US senator presses Blinken about response to 2022 Houthi attack on UAE

Secretary of State Antony Blinken concedes he is 'deeply sensitive' to how UAE perceives US delay

US Secretary of State Antony Blinken listens during a hearing of the Senate appropriations subcommittee on March 22. AP
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US Secretary of State Antony Blinken on Wednesday faced questions about Washington's “slow” response to the deadly 2022 Houthi attacks on a UAE oil distribution plant in Mussaffah, Abu Dhabi.

Senator Pete Ricketts, who recently returned from a delegation visit to the UAE, told Mr Blinken that Emirati officials said there was unhappiness about President Joe Biden's slow response to the attack, which killed three civilians.

"It was a weak response in the United States," Mr Ricketts said. "You later called and apologised for not having a stronger response. And I can tell you, a year later [the UAE is] still very mad."

Mr Blinken defended Washington's relationship with the UAE, but conceded that he is “deeply sensitive to the way this was perceived by our friends".

He said the expansion of Abraham Accords, increased security co-operation and the I2U2 relationship including India were key areas showing Washington's friendship with the UAE.

“We've made clear that in terms of some of the weapons systems they seek for their security," Mr Blinken said, referring to F-35 fighter jets. "We are fully prepared to move forward."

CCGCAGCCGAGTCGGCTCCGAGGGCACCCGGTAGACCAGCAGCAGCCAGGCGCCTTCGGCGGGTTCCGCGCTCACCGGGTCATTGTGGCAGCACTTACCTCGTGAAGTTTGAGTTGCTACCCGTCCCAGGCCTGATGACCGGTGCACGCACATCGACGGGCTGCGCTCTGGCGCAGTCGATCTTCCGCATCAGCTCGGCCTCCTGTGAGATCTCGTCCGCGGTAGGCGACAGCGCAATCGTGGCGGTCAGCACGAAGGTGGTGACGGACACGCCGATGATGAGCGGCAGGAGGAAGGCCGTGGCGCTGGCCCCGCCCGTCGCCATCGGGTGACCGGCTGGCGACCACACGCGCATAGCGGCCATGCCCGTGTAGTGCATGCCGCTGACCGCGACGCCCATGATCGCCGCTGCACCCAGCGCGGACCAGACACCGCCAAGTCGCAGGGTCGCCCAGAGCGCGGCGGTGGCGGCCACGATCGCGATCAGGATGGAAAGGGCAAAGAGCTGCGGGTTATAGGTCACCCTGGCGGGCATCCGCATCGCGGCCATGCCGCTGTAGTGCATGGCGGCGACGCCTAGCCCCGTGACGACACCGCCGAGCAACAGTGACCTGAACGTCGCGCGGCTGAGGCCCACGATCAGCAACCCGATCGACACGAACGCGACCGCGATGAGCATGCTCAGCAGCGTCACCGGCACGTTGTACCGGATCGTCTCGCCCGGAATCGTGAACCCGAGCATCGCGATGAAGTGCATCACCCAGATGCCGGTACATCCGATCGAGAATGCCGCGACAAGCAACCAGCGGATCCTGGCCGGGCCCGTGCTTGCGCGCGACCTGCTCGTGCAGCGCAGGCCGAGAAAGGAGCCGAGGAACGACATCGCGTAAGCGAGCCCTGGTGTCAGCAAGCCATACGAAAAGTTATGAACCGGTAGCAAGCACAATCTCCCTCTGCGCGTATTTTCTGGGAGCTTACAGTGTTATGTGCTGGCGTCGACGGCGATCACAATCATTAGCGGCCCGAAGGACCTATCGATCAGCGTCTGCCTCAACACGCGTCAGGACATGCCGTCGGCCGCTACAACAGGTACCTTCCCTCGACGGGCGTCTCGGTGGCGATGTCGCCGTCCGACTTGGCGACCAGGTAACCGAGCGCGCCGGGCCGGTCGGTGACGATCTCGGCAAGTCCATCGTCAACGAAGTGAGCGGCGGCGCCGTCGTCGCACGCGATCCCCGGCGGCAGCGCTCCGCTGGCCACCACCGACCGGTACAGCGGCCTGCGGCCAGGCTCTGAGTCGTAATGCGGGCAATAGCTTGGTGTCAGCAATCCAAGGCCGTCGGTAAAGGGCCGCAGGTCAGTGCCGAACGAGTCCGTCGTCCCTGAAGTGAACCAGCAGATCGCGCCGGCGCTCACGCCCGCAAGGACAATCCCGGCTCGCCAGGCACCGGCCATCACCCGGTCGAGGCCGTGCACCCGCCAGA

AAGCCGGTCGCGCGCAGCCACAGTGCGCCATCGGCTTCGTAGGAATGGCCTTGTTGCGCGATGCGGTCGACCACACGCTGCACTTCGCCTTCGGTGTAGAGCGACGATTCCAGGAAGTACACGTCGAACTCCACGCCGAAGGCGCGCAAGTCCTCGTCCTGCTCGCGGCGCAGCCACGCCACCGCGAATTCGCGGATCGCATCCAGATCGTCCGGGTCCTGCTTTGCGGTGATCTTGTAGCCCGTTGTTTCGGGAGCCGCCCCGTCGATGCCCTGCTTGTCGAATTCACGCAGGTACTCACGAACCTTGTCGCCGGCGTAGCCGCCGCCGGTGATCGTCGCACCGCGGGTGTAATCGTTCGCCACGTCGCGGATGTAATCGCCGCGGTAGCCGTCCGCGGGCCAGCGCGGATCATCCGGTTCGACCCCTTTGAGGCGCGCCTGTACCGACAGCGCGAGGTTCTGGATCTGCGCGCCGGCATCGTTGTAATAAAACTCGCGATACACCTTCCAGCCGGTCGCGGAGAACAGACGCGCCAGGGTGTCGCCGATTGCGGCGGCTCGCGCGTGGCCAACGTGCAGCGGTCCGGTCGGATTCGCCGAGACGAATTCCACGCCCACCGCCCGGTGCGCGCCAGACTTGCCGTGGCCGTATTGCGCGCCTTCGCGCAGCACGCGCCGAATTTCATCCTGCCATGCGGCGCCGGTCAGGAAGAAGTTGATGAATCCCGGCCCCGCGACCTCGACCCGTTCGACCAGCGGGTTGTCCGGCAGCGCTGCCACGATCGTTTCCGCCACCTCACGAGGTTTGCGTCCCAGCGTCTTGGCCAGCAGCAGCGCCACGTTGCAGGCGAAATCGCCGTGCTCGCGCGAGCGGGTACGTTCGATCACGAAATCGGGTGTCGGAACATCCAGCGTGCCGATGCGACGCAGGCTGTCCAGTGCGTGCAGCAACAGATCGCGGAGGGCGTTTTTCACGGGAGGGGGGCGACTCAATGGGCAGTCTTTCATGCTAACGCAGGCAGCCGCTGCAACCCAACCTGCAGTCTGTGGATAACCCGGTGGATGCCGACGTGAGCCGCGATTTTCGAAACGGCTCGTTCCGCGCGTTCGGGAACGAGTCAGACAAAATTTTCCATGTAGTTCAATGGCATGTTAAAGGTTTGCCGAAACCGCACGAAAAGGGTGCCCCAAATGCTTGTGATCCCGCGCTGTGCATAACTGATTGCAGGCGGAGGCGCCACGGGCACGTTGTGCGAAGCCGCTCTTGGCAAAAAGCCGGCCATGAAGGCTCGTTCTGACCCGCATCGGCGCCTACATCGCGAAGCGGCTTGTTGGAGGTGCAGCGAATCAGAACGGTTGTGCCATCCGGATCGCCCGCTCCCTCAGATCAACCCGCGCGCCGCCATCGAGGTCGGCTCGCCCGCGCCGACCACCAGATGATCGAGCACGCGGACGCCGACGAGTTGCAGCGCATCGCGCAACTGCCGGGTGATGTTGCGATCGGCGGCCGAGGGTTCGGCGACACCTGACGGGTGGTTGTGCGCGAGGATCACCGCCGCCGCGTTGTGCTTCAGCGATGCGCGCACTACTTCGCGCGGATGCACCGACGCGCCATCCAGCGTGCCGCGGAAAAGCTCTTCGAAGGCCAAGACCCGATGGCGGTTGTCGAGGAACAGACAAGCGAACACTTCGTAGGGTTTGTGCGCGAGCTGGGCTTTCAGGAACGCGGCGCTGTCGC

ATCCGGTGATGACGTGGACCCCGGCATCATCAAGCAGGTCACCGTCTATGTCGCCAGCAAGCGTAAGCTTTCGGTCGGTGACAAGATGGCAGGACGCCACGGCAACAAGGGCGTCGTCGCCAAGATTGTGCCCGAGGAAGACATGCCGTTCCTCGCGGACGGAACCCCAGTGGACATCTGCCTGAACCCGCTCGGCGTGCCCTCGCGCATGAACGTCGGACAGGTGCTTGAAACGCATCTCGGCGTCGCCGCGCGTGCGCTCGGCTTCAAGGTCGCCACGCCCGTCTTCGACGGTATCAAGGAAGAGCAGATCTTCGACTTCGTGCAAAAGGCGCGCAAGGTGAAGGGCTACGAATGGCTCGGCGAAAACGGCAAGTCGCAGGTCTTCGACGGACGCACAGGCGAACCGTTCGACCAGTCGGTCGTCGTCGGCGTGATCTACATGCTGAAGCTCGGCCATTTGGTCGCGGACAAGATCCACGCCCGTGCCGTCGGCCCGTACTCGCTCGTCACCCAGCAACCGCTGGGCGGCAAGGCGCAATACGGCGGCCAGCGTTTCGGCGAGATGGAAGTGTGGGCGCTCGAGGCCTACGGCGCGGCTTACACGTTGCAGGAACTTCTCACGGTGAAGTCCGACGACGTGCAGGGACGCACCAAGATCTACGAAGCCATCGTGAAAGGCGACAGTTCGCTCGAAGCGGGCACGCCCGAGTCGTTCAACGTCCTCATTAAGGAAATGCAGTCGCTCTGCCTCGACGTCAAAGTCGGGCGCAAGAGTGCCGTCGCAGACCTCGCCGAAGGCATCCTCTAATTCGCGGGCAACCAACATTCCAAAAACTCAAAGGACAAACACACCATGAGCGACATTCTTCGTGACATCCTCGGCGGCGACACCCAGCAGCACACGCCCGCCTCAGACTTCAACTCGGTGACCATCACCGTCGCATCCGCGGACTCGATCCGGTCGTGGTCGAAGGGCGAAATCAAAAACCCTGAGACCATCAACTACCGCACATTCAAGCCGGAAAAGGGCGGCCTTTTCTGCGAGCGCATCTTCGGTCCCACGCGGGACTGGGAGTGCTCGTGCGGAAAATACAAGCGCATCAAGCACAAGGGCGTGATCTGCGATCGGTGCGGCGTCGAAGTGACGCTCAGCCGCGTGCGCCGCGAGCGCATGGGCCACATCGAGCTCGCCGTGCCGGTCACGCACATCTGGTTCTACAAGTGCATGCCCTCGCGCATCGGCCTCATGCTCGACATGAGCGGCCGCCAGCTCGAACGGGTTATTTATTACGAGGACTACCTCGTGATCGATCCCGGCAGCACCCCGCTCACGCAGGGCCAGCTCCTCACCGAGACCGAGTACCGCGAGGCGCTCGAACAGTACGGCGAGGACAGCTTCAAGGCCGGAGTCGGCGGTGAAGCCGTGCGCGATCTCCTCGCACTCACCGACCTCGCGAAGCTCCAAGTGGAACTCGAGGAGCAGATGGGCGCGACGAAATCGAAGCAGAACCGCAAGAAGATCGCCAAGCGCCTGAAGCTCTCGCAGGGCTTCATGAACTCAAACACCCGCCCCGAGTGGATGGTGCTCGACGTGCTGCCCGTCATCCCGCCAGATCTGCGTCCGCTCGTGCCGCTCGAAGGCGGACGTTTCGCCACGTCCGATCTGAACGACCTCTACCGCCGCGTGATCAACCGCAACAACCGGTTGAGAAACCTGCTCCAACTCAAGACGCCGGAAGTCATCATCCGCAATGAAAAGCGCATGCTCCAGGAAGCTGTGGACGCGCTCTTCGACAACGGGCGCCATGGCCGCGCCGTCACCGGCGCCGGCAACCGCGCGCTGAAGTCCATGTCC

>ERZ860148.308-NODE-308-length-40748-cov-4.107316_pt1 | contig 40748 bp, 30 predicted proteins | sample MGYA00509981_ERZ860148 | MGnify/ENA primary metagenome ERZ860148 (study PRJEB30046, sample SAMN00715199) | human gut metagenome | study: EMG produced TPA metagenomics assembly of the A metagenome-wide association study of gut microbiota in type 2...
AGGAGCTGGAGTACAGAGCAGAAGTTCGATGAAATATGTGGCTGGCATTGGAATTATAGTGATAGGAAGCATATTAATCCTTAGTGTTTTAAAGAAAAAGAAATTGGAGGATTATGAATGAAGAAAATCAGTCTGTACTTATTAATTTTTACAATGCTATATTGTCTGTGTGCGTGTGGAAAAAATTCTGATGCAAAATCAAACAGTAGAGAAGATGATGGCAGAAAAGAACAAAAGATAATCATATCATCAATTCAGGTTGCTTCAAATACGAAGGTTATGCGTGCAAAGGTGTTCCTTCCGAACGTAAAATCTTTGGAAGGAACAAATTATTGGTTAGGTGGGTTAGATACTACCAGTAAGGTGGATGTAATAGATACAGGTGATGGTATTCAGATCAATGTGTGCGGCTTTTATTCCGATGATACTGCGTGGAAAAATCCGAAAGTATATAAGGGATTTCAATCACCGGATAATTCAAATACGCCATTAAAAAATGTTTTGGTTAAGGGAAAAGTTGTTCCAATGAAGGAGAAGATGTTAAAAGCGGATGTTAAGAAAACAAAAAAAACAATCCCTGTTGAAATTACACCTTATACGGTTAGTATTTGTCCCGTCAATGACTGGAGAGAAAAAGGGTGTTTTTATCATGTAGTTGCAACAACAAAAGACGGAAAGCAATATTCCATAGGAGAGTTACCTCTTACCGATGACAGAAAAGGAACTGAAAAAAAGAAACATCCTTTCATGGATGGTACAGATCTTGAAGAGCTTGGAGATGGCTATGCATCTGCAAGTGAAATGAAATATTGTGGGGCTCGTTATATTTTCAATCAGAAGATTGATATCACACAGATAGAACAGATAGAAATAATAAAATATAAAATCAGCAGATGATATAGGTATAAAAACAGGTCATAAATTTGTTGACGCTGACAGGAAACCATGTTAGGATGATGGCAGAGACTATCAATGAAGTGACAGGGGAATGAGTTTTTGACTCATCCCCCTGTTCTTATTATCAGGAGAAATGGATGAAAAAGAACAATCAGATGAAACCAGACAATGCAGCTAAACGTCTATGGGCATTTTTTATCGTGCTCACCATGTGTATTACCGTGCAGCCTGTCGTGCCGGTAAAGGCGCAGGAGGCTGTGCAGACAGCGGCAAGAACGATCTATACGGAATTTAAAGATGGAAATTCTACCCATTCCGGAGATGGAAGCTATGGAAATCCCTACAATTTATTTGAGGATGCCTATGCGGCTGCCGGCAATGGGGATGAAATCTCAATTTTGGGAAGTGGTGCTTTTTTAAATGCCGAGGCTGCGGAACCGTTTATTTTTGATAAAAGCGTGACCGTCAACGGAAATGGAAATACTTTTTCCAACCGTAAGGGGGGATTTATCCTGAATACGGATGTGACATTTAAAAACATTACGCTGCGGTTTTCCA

The UAE suspended 2021 discussions with the US government to acquire F-35 fighter jets over “sovereignty operational restrictions".

The Biden administration delisted the Houthis as a terrorist group just weeks after taking office, saying it was a necessary move to restore US humanitarian aid to war-torn Yemen.

Mr Blinken also used the Senate foreign relations committee hearing to emphasise that Washington relies on the 2001 Authorisation for Use of Military Force, as Congress moves to repeal the 2002 AUMF.

Mr Biden last week indicated he supported a bipartisan Senate bill that would end two of the authorisations — one from the 1991 Gulf War and one passed in 2002 before the Iraq invasion.

Washington enacted the 2001 authorisation after 9/11. It authorises use of force “against those nations, organisations, or persons he determines planned, authorised, committed or aided the terrorist attacks that occurred on September 11, 2001, or harboured such organisations or persons".

The Biden administration has said repealing the 2002 authorisation would not interfere with current US military operations abroad, but Mr Blinken said Washington was “using the 2001 AUMF” to support its military efforts.

“There shouldn't be any gap between the repeal of the 2001 authorisation and the replacement,” Mr Blinken said.

He said the State Department was “fully prepared” to work with Congress to replace the 2001 AUMF with something that is “focused and properly targeted” should it move to repeal the 2001 authorisation as well.

Mr Blinken is testifying before several Congressional committees this week on behalf of the Biden administration after it introduced its 2004 fiscal year budget for Congressional approval.

The budget hearing was repeatedly interrupted by what appeared to be co-ordinated demonstrators protesting against a range of Washington foreign policy positions.

An elderly woman was the first to stand, calling for the US to engage in peace talks in the Russia-Ukraine war. Another condemned the administration for its support of Israel and called for protection of Palestinians.

They were escorted out by Capitol police.

Updated: March 22, 2023, 9:31 PM